Tuberculosis Associated with Worsened Patient Mortality Post-Treatment


Standardized mortality ratio increased by nearly a full percentage among patients previously treated with TB.


Patients who have been treated for tuberculosis (TB) have a significantly increased chance of mortality from all causes compared to the overall population, according to a new study.

Long- term mortality estimates following tuberculosis treatment is rare. A team of investigators led by Kamila Romanowski, MSc—of Provincial TB Services at the British Columbia Centre for Disease Control—found that cardiovascular disease was the most common cause of death following treatment.

The combined standardized mortality ratio (SMR) for people with tuberculosis when compared with the general population was 2.915%. Restricted to just people with a cure or confirmed treatment completion, that number jumped to 3.76%.

Estimates remained consistent when stratified for type, age, sex, and country income.

Investigators reviewed studies published between January 1997 and May 2018. Overall, 7283 studies were identified, 10 of which were used. Studies used provided bacterial or clinical confirmation of tuberculosis, provided sufficient data on mortality estimates—or enough to calculate it.

All the studies also used a cohort design. Studies that had a study population of 50 patients or fewer or studies who duplicated data were excluded. Combined, 40,781 people and 6922 deaths were analyzed.

Cause of mortality for 4226 deaths post treatment were extracted. Investigators either extracted or calculated the SMR. When an SMR wasn’t available, mortality hazard ratios or mortality rate ratios were used.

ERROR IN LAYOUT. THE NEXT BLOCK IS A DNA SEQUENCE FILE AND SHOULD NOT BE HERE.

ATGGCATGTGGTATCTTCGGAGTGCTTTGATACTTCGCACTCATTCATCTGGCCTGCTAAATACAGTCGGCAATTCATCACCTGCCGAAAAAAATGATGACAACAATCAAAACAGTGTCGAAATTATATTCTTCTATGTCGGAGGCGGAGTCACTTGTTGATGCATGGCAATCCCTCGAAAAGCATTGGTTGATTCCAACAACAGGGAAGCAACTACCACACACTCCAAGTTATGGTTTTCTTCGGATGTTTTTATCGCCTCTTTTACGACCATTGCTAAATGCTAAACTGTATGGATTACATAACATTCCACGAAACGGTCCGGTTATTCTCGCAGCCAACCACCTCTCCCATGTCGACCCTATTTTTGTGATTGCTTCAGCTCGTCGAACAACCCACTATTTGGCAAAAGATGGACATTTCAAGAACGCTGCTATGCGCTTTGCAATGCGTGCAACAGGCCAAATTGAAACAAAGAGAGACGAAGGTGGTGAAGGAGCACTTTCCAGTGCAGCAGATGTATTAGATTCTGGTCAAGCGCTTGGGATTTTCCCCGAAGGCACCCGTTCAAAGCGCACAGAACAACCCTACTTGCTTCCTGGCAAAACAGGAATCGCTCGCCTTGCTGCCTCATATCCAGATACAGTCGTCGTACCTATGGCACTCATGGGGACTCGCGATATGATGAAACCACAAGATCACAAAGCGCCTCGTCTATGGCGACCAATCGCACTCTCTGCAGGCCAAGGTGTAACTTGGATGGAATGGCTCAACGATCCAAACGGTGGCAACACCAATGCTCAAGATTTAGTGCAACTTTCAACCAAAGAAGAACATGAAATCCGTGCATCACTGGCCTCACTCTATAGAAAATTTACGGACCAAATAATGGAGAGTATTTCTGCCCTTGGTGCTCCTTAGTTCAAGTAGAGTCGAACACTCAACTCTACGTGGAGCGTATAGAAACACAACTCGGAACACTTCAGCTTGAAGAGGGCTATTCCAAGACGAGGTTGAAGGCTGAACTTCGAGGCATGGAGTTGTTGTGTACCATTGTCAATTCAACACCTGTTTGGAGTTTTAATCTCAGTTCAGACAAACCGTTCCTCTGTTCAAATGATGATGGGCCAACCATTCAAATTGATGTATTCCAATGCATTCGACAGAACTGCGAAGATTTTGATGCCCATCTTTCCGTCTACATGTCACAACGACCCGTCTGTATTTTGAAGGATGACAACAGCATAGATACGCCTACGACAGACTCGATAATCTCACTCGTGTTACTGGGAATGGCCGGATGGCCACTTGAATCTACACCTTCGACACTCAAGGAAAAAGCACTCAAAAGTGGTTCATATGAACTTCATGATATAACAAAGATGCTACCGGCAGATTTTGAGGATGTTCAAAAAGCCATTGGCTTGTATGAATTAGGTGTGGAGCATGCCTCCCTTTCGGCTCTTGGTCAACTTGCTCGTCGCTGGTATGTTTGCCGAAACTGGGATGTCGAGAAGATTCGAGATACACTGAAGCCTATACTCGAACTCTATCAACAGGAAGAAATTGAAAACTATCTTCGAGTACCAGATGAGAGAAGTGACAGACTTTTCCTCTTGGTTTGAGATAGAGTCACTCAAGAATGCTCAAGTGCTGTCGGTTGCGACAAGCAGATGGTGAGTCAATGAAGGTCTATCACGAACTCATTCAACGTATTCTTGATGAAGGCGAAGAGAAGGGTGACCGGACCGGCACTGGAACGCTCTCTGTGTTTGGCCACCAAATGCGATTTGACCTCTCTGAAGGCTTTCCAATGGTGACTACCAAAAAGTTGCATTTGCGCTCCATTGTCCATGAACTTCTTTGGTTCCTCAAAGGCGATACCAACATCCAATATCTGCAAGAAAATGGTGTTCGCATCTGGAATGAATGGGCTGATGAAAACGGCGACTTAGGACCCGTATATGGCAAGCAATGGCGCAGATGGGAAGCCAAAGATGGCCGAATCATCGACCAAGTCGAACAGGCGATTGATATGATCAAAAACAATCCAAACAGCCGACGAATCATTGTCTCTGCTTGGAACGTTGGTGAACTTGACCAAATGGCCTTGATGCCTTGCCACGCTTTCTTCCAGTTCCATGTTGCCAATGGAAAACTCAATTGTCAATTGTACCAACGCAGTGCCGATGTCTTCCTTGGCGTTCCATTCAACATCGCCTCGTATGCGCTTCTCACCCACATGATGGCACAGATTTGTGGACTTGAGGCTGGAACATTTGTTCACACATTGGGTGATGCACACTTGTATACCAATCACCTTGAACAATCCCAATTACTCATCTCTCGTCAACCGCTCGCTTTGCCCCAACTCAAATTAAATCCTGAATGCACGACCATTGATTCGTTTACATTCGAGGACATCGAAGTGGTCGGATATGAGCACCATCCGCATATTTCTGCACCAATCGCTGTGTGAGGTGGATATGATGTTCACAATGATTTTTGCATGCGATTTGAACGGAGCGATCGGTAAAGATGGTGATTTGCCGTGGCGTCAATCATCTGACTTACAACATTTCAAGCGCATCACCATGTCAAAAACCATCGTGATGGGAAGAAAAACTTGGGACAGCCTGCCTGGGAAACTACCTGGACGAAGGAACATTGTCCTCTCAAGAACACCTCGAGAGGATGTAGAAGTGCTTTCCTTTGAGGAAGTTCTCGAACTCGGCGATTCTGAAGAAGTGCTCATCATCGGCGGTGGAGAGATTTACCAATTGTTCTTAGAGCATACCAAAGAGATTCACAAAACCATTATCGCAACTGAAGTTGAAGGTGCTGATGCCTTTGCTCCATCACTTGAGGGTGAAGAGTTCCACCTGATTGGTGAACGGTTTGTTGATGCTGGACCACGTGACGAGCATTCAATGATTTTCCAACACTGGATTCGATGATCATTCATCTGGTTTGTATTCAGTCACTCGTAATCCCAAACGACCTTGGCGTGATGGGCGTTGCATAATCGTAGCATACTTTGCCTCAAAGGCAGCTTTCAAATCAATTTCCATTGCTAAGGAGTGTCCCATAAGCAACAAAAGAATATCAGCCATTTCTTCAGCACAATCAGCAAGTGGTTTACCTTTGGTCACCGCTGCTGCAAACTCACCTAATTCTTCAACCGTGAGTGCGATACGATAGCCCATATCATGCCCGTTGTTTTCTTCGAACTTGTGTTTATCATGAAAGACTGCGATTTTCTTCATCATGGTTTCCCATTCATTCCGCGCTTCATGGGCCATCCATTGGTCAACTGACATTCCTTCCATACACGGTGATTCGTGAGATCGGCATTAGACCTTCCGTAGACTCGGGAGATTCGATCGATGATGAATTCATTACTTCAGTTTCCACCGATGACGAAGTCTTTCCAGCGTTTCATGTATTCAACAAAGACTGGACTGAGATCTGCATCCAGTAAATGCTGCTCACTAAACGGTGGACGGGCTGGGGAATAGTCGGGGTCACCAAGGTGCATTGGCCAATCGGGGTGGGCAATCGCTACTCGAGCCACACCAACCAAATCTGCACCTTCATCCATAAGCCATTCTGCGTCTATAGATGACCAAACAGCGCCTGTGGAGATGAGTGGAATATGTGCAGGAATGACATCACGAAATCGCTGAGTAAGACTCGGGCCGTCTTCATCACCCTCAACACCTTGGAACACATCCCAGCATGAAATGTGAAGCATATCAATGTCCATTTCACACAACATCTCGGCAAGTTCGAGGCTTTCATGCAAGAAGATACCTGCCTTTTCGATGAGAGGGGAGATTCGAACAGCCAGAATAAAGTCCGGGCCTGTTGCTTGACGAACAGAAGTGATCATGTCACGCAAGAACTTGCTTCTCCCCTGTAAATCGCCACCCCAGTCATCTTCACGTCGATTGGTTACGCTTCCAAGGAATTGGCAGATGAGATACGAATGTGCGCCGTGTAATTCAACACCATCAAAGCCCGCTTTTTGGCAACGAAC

“People treated for tuberculosis have significantly increased mortality following treatment compared with the general population or matched controls,” the study states.

In recent years, promising steps have been made to treat tuberculosis. In April, a study conducted across 4 countries found a drug that was able to clear up the multidrug resistant tuberculosis in only half the time recommended by the World Health Organization: 20 months.

The previous phase 3 trial had an efficacy rate of 78.8%, which is only 1% lower than the efficacy of the long- term treatment rate. The short regimen consisted of high-dose moxifloxacin, clofazimine, ethambutol and pyrazinamide administered over a 40-week period, supplemented in the first 16 weeks by kanamycin, isoniazid, and prothionamide.

"The results have been used by WHO in their most recent recommendations for treating MDR-TB," researcher Andrew Nunn, MSc, of the Medical Research Council Clinical Trials Unit at University College London told MD Magazine® in an interview at the time of the study’s publication. "A second stage of the study is investigating whether the injectable drug can be replaced with bedaquiline, to provide an all-oral regimen."

Investigators from the most recent trial concluded TB’s association with worsened mortality among patients when compared to the general population. Such findings indicate the need for additional research into the biomedical and social factors at play, they wrote.

The study, “Long-term all-cause mortality in people treated for tuberculosis: a systematic review and meta-analysis," was published online in The Lancet.

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